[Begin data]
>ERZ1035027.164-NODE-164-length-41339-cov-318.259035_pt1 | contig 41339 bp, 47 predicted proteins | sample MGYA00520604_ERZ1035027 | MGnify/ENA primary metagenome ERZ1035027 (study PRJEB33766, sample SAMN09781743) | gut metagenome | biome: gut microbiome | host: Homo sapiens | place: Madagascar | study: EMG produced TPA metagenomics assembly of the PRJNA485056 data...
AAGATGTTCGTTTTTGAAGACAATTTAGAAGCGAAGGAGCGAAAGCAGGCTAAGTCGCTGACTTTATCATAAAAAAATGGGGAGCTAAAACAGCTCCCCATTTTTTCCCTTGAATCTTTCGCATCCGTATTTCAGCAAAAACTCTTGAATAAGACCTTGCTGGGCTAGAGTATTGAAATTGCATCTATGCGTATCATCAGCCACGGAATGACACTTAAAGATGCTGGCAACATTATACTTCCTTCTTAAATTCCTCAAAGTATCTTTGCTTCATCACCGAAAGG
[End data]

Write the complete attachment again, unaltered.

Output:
>ERZ1035027.164-NODE-164-length-41339-cov-318.259035_pt1 | contig 41339 bp, 47 predicted proteins | sample MGYA00520604_ERZ1035027 | MGnify/ENA primary metagenome ERZ1035027 (study PRJEB33766, sample SAMN09781743) | gut metagenome | biome: gut microbiome | host: Homo sapiens | place: Madagascar | study: EMG produced TPA metagenomics assembly of the PRJNA485056 data...
AAGATGTTCGTTTTTGAAGACAATTTAGAAGCGAAGGAGCGAAAGCAGGCTAAGTCGCTGACTTTATCATAAAAAAATGGGGAGCTAAAACAGCTCCCCATTTTTTCCCTTGAATCTTTCGCATCCGTATTTCAGCAAAAACTCTTGAATAAGACCTTGCTGGGCTAGAGTATTGAAATTGCATCTATGCGTATCATCAGCCACGGAATGACACTTAAAGATGCTGGCAACATTATACTTCCTTCTTAAATTCCTCAAAGTATCTTTGCTTCATCACCGAAAGG